Charlie Persip

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Charli Persip
Birth nameCharles Lawrence Persip
Born(1929-07-26)July 26, 1929
Morristown, New Jersey, U.S.
DiedAugust 23, 2020(2020-08-23) (aged 91)
New York City
GenresR&B, jazz fusion, jazz
Occupation(s)Drummer
InstrumentsDrums
Years active1945–2010
Associated actsDizzy Gillespie
WebsiteCharlie Persip discography at Discogs

Charles Lawrence Persip (July 26, 1929 – August 23, 2020), known as Charli Persip and formerly as Charlie Persip (he changed the spelling of his name to Charli in the early 1980s[1]), was an American jazz drummer.

Biography[edit]

Born in Morristown, New Jersey, and raised in Newark, New Jersey, Persip attended West Side High School, preferring it over Newark Arts High School because he wanted to join the former's football team.[2] He later studied drums with Al Germansky in Newark.[3] After playing with Tadd Dameron in 1953, he gained recognition as a jazz drummer as he toured and recorded with Dizzy Gillespie's big and small bands between 1953 and 1958.[1] He then joined Harry "Sweets" Edison's quintet and later the Harry James Orchestra before forming his own group, the Jazz Statesmen, with Roland Alexander, Freddie Hubbard, and Ron Carter in 1960. Around this time, Persip also recorded with other jazz musicians, including Lee Morgan, Melba Liston, Kenny Dorham, Zoot Sims, Red Garland, Gil Evans, Don Ellis, Eric Dolphy, Rahsaan Roland Kirk, Gene Ammons and the singer Dinah Washington. Persip was also the drummer on the "Eternal Triangle" recording, Sonny Side Up (Verve Records), featuring Sonny Rollins and Sonny Stitt. From 1960 to 1973 he toured as a drummer and conductor with Billy Eckstine.

Along with his performing activities, Persip earned a reputation as an educator. From 1974, he was an instructor of drums and music for Jazzmobile, Inc. in New York City. As of 2008, he was Associate Professor at the New School for Jazz and Contemporary Music in Manhattan.

Persip led Supersound, his jazz big band that was started in the mid-1980s as Superband. Supersound’s first album was recorded on the Stash label, and was titled Charli Persip and Superband. The group’s second album, Superband II, and third album, No Dummies Allowed, were recorded on the Soul Note label. Their fourth album was Intrinsic Evolution.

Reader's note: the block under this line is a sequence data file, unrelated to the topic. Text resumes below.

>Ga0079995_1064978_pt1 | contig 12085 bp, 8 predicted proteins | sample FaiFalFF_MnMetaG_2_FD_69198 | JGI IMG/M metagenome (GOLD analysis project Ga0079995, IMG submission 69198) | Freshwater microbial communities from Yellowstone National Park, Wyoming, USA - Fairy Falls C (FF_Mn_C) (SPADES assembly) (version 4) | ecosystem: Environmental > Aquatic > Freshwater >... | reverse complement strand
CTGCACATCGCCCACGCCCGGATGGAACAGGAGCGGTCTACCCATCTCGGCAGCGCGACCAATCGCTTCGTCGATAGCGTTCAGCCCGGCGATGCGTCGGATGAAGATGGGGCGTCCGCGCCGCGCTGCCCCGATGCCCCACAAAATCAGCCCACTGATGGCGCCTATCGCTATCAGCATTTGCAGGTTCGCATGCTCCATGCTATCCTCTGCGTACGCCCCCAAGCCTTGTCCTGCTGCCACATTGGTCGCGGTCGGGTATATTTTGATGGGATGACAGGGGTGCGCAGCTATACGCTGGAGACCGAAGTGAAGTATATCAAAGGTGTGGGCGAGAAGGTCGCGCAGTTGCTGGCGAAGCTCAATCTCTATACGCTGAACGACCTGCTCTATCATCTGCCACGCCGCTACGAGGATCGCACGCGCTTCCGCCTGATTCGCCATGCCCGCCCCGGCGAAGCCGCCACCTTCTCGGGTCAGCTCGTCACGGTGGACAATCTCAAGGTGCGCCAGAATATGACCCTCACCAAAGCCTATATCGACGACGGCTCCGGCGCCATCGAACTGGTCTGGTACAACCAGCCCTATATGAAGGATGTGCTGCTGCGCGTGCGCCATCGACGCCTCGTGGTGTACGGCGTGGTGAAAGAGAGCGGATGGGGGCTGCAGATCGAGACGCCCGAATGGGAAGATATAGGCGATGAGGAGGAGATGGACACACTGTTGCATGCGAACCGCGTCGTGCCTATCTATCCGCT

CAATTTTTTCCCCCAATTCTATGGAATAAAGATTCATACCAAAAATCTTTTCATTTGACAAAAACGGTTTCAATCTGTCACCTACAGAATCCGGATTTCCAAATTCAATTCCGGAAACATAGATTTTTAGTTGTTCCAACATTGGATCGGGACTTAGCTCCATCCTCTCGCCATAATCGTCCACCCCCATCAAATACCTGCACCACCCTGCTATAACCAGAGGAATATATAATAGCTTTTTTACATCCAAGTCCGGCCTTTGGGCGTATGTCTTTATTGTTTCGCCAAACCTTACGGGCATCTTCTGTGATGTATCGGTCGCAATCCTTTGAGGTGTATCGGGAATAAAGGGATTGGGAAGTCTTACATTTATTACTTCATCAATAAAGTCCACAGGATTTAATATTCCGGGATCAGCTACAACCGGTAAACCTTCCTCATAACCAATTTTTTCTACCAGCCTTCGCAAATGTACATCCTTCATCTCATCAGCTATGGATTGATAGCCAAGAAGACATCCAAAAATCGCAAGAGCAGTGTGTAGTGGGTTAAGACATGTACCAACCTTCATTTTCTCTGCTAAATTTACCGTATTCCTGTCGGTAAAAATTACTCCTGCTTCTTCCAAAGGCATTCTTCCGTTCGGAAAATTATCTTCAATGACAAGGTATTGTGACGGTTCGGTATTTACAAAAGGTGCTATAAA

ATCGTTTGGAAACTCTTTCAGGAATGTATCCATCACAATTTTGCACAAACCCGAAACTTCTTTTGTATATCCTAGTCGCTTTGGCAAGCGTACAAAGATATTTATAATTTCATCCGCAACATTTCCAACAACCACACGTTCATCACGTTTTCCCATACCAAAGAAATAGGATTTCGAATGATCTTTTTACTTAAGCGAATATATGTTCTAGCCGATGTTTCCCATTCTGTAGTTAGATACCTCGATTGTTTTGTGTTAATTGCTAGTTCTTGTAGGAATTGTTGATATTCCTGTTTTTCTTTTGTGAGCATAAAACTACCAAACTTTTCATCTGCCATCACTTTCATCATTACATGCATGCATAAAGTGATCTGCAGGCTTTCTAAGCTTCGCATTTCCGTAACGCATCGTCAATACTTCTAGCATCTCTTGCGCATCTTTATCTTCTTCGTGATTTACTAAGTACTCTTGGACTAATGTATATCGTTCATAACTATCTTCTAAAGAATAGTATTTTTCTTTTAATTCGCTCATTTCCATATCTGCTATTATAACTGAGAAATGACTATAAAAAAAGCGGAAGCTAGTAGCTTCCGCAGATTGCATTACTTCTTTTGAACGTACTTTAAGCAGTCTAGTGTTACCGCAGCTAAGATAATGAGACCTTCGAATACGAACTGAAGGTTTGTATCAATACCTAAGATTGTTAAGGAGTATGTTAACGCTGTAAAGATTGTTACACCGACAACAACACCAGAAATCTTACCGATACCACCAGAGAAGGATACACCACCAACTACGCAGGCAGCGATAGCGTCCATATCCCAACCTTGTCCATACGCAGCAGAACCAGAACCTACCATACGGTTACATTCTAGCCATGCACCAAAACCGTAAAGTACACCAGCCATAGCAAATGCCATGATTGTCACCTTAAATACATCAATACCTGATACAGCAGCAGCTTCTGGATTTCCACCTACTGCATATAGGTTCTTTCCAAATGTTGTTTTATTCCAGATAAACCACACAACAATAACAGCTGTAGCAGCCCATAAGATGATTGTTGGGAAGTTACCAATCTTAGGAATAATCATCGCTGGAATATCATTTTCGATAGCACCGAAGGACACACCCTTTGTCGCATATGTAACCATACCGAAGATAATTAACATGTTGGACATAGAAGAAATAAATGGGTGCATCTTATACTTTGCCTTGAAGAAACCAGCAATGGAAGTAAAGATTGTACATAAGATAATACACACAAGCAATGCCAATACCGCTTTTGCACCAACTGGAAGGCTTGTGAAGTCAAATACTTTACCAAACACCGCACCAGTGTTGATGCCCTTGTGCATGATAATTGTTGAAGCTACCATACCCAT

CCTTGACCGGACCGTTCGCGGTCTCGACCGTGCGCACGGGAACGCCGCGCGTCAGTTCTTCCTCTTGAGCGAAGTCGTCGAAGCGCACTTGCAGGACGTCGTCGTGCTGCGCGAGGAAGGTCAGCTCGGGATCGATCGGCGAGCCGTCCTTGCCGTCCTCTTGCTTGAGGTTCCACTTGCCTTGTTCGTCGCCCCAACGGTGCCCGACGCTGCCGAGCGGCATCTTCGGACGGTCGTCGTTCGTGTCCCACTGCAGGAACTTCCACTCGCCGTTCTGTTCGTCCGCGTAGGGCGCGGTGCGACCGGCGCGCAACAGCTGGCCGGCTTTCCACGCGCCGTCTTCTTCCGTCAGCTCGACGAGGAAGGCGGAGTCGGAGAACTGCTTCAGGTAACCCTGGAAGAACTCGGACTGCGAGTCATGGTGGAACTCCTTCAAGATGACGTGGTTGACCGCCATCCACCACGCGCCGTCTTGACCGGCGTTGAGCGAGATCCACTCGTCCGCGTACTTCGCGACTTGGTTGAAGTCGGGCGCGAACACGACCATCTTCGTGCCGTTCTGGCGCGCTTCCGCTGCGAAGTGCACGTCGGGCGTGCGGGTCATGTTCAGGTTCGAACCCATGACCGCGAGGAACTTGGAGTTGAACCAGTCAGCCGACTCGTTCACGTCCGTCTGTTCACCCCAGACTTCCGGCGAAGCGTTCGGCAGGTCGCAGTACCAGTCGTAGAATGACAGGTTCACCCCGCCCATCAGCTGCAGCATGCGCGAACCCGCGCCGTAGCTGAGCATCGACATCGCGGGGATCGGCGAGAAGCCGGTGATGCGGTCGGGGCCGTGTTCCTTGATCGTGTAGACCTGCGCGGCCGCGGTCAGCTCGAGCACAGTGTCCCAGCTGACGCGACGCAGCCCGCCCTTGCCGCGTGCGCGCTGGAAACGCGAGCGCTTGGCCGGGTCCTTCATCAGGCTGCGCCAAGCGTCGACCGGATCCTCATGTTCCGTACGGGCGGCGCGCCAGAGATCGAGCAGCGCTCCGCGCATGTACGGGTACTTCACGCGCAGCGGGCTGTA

Death[edit]

Charli Persip died August 23, 2020 at Mount Sinai Morningside in New York City at the age of 91.[4]

Discography[edit]

As leader[edit]

  • Gretsch Drum Night at Birdland with Art Blakey, Elvin Jones, Philly Joe Jones (Roulette, 1960)
  • Gretsch Drum Night at Birdland Vol. 2 with Art Blakey, Elvin Jones, Philly Joe Jones (Roulette, 1961)
  • Charles Persip and the Jazz Statesmen (Bethlehem, 1961)
  • Drum Night at Birdland with Art Blakey, Elvin Jones, Philly Joe Jones (Roulette, 1974)
  • Charlie Persip and Gerry Lafurn's 17-Piece Superband (Stash, 1981)
  • In Case You Missed It (Soul Note, 1985)
  • No Dummies Allowed (Soul Note, 1989)
  • "Charli Persip & Supersound

Intrinsic Evolution" (2008 Charles Persip Productions & Cancrizans Booking & Management)

As sideman[edit]

With Ernestine Anderson

  • Moanin' Moanin' Moanin' (Mercury, 1960)
  • My Kinda Swing (Mercury, 1960)

With Bob Brookmeyer

With Cándido Camero

  • In Indigo (ABC-Paramount, 1958)
  • Latin Fire (ABC-Paramount, 1959)
  • Conga Soul (Roulette, 1962)

With Harry Edison

With Don Ellis

With Art Farmer

With Frank Foster

  • Bursting Out! (Denon, 1978)
  • Shiny Stockings (Denon, 1979)
  • Twelve Shades of Black (Leo, 1979)

With Dizzy Gillespie

With Red Garland

With Benny Golson

With Quincy Jones

With Rahsaan Roland Kirk

With Lee Morgan

With David "Fathead" Newman

With Joe Newman

With Cecil Payne

  • Performing Charlie Parker Music (1961)
  • The Connection (1962)

With Jerome Richardson

With George Russell

With Sonny Stitt

With Randy Weston

With George Williams

  • Swing Classics in Hi-Fi (United Artists, 1959)
  • Put on Your Dancing Shoes (United Artists, 1960)

With others

References[edit]

  1. ^ a b Yanow, Scott. "Charlie Persip: Biography". Allmusic. Retrieved 24 June 2011.
  2. ^ Jazz, All About. "Charli Persip". www.allaboutjazz.com. Retrieved 2017-01-28.
  3. ^ http://germansky.org/al/articles/1972%20Al%20Germansky%20Recalls%2025%20Years%20As%20Drum%20Instructor.jpg
  4. ^ Chinen, Nate (2020-08-24). "Charli Persip, Virtuoso Drummer Who Cut a Swath Through Modern Jazz, Is Dead at 91". WBGO.org. Retrieved 2020-08-25.

External links[edit]